What’s wrong with Medicare? – Cardiologists in the firing line

On the face of it, it is hard to see the exact motive behind Tony Webber’s spray that was published in the Medical Journal of Australia this week. Sour grapes at the DoHA in their failure to respond to some of his concern? Frustration that despite all that hard work as chair of the Professional Service Review Board he was unable to implement any real improvement in an inherently flawed system? Or just good old fashioned professional jealousy?

Either way, cardiologists were clearly in the firing line.

As others have been quick to point out, the position chairing the committee responsible for dealing with the worst cases of abuse of the Medicare system is perhaps not the best vantage point for taking an objective view of the functionality of the system as a whole. Furthermore, the cost of ‘waste’ quoted at $2-3billion per annum appears to be little more than Webber’s personal estimate based upon a calculation that he doesn’t care to share with the readership.

In fact, Dr Webber’s tilt at cardiologists seems a little misplaced. Whilst mourning the inability of Ms Roxon to arrange to cut the medicare rebate to ophthalmologists for cataract operations by 50% he simply ignores the fact that in the same budget cardiology practices and their patients were forced to absorb a 20% reduction in the rebate for cardiac catheterisation without any discussion, consideration or consultation. Add to that the fact that rebates for cardiac diagnostic imaging services such as echocardiography have not been indexed in the memory of most practising cardiologists (resulting in an effective cut of >40% compared to CPI) and his assertion that once rebates have been set they are never reconsidered seems at best baseless, and at worst a deception.

Whilst Webber goes to some lengths to point out that not all specialists abuse the Medicare system it’s unlikely that this is how his comments will be interpreted. At least not if the first round of associated newspapers headlines are concerned

Sydney Morning Herald – ‘Medicare rorts cost $3bn’

The Age – ‘Don’t let rorters undermine Medicare’

Fortunately, we were able to rely on the journalists from The Australian who weren’t able to see too much past the fact that…

‘…the safety net has been used to “subsidise cosmetic procedures such as surgery for ‘designer vaginas’…

Fundamentally, Webber’s comments are poorly written, randomly directed, lacking detail and unsubstantiated. In many ways it is surprising that the MJA even agreed to publish the article in this form. Perhaps even more disappointing is the total lack of even a suggestion of a solution. Without that it is likely that as Webber slides back into obscurity as a suburban Sydney GP his comments will follow him.

1 comment
  1. ubpdqn said:

    To paraphrase Carl Sagan, “extraordinary claims require extraordinary evidence”,
    1. Medicare can detect frequencies and patterns of clinician activity and identify extremes (unusual) patterns. Causal inferences require more information, particularly clinician-patient level data. Not all extremes are “inappropriate” clinician activity. Further, the definition of “appropriate” is a non-trivial exercise. Some patterns relate to particular characteristics of practices and patient populations served. Further, patterns change across time, such as the shift to chronic disease management plans in general practice. This embeds systematic re-evaluations that could appear anomalous but are part of a clinically deliberate strategy in the patient interest.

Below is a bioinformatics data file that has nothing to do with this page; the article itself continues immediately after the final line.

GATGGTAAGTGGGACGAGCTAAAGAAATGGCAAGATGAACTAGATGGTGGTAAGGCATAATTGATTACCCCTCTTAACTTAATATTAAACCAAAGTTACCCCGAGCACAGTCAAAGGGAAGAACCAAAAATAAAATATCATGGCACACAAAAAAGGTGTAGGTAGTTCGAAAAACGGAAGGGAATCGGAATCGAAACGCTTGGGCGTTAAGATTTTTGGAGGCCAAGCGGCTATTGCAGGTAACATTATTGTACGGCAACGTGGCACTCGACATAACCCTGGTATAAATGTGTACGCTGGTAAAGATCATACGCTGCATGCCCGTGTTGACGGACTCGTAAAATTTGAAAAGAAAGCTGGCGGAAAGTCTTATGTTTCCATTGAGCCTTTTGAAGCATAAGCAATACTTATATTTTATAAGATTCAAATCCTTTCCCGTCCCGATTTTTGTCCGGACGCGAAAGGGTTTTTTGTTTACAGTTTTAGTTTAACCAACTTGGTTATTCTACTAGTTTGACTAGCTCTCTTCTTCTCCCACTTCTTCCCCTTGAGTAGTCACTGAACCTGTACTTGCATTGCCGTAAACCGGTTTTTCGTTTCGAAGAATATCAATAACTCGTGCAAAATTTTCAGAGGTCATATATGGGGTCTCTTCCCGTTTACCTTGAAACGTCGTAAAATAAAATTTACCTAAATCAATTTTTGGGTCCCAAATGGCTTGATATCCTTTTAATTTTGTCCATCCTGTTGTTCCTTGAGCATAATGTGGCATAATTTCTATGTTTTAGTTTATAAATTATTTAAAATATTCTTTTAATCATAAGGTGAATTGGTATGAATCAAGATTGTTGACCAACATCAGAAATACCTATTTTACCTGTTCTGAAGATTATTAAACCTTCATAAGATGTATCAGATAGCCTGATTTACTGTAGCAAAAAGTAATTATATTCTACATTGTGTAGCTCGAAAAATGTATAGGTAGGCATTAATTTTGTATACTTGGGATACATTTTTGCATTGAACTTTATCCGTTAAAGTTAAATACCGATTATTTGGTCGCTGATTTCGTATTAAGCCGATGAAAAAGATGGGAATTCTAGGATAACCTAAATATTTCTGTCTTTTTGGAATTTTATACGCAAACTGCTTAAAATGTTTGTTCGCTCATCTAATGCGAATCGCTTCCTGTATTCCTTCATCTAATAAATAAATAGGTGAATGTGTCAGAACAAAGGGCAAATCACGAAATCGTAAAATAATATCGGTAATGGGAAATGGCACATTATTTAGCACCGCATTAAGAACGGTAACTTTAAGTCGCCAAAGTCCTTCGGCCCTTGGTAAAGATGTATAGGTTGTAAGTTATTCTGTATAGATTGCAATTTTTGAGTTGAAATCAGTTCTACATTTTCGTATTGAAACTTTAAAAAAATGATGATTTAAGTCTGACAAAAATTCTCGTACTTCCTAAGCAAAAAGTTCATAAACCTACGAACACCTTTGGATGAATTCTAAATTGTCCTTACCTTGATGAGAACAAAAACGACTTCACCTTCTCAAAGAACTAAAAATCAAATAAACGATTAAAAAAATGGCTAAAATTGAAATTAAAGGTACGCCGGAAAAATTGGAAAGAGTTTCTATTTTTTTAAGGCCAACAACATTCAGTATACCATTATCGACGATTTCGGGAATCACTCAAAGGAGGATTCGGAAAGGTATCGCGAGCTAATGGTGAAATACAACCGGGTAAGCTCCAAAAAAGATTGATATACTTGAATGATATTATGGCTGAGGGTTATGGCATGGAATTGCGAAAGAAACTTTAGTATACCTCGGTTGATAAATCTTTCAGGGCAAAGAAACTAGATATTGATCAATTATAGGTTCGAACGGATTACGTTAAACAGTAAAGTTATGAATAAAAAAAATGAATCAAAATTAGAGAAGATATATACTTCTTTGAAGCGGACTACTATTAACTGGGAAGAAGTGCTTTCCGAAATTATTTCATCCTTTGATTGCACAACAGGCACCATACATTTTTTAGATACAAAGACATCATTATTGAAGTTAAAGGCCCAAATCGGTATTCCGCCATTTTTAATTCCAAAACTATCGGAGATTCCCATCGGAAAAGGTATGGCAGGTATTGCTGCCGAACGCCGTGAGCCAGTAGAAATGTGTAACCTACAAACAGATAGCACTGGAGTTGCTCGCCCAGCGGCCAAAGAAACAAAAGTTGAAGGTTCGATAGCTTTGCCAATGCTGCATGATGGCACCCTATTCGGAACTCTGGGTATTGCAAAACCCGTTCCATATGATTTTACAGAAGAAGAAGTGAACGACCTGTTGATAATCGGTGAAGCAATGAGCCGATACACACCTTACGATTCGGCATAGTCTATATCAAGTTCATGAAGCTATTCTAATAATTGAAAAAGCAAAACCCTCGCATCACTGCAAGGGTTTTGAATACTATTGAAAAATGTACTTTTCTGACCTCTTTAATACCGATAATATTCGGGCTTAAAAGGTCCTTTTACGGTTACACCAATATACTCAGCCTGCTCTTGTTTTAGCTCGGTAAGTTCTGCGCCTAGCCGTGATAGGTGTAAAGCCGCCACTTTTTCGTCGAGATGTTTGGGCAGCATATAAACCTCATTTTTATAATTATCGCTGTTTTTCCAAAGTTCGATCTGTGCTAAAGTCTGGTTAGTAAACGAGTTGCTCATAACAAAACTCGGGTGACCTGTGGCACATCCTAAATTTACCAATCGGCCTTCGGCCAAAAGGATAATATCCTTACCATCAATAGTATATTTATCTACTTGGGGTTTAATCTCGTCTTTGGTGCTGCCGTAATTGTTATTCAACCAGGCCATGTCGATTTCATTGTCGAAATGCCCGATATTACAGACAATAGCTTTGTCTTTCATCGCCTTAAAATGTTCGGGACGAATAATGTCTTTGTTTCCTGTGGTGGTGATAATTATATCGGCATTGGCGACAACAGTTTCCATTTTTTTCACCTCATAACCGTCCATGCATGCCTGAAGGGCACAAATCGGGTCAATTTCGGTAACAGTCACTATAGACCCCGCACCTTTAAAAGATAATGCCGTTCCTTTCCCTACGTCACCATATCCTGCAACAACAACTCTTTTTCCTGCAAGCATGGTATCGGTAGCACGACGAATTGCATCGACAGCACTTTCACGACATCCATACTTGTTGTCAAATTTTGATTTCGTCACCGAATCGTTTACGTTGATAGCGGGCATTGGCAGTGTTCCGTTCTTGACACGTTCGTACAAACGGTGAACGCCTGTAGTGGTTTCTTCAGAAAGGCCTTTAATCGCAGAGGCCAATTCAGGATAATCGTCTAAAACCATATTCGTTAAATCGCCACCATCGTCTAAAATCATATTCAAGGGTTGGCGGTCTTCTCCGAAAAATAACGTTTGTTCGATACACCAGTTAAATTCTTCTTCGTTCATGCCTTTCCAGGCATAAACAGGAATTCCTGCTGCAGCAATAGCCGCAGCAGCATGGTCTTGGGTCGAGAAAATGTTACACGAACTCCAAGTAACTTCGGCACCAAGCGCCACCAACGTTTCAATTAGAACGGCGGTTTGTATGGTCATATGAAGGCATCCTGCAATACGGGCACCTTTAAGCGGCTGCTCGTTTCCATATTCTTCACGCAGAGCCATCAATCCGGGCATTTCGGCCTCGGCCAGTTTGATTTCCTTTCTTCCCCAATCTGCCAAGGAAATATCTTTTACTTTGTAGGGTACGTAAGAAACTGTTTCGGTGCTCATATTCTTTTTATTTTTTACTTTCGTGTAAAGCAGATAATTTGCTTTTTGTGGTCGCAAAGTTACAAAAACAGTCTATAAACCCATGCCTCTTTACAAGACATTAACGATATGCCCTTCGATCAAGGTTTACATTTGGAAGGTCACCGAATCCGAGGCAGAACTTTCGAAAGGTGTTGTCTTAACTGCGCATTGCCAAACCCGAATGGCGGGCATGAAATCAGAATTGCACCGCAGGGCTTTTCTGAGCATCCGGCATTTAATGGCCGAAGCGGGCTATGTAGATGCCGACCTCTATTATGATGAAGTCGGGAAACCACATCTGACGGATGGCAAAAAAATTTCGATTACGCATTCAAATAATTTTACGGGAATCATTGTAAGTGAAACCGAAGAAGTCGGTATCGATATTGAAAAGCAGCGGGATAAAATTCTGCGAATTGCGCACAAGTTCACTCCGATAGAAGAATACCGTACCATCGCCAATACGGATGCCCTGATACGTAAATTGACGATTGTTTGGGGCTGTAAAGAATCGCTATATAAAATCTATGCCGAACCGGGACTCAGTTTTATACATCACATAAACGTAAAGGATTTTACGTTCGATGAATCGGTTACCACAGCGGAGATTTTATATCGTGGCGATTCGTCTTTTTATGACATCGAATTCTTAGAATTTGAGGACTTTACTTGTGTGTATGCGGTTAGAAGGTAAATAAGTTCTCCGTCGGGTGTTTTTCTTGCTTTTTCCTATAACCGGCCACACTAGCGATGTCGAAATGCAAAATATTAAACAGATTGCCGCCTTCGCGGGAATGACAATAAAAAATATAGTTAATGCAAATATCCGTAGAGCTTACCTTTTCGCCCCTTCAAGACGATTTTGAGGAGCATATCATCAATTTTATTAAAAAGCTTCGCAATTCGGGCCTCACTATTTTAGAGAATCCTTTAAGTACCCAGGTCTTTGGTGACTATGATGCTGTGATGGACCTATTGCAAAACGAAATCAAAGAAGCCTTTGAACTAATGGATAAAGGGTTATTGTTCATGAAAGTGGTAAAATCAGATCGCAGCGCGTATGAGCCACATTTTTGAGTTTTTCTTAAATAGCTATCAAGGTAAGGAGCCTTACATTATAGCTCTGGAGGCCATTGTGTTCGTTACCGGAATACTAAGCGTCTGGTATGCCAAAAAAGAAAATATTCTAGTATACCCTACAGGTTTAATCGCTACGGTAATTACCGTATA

2. The Medicare supervision is driven by utilisation (cost) and not efficacy (or appropriateness). This is a complex area and clinicians would agree that some of the managements we use have limited evidence for benefit (let alone cost effectiveness). However, Medicare data provides no insights into resolving this matter. This is an issue best addressed by the Scientific components of the professional bodies.
    3. There is no doubt there are individuals who inappropriately utilise resources for various motives. Medicare investigations may identify these. The identification of particular groups in the article implies a systematic or generic flaw. The conflation of individual misbehaviour with the behaviour of the group, in the absence of evidence to support this, is incorrect to say the least. The author is targeting disciplines with significant self referral (and not all) without proving any problem: qualitatively or quantitatively.
    4. An obvious way to look at whether economics would be to compare utilisations between the public and private sector. However, this has major pitfalls:
    (a) differences could relate to resourcing differences, differences in patient populations etc
    (b) the absence of definitions or a standard make interpretations of such differences difficult is it overutilisation by one group or underutilisation by the other or some combination

    I raise this to make the point that no sophisticated arguments are presented just provocative opinion,

    5. Perhaps, most disappointing, as you express (TheLastGeneralCardiologist) is that this was published in a peer review journal. I am certain that the author would have valuable insights into patterns of clinical practice and a number of hypothesis-generating questions from his experience in Medicare. However, the current piece does not edify, does not provide direction or suggest solutions and detracts from both the authority of the author and the journal.Whatever lessons from the data and analytical insights are now obfuscated by an evidence-free opinion piece and the media maelstrom (with penchant for polarization: “rorters” versus “holy clinicians”).

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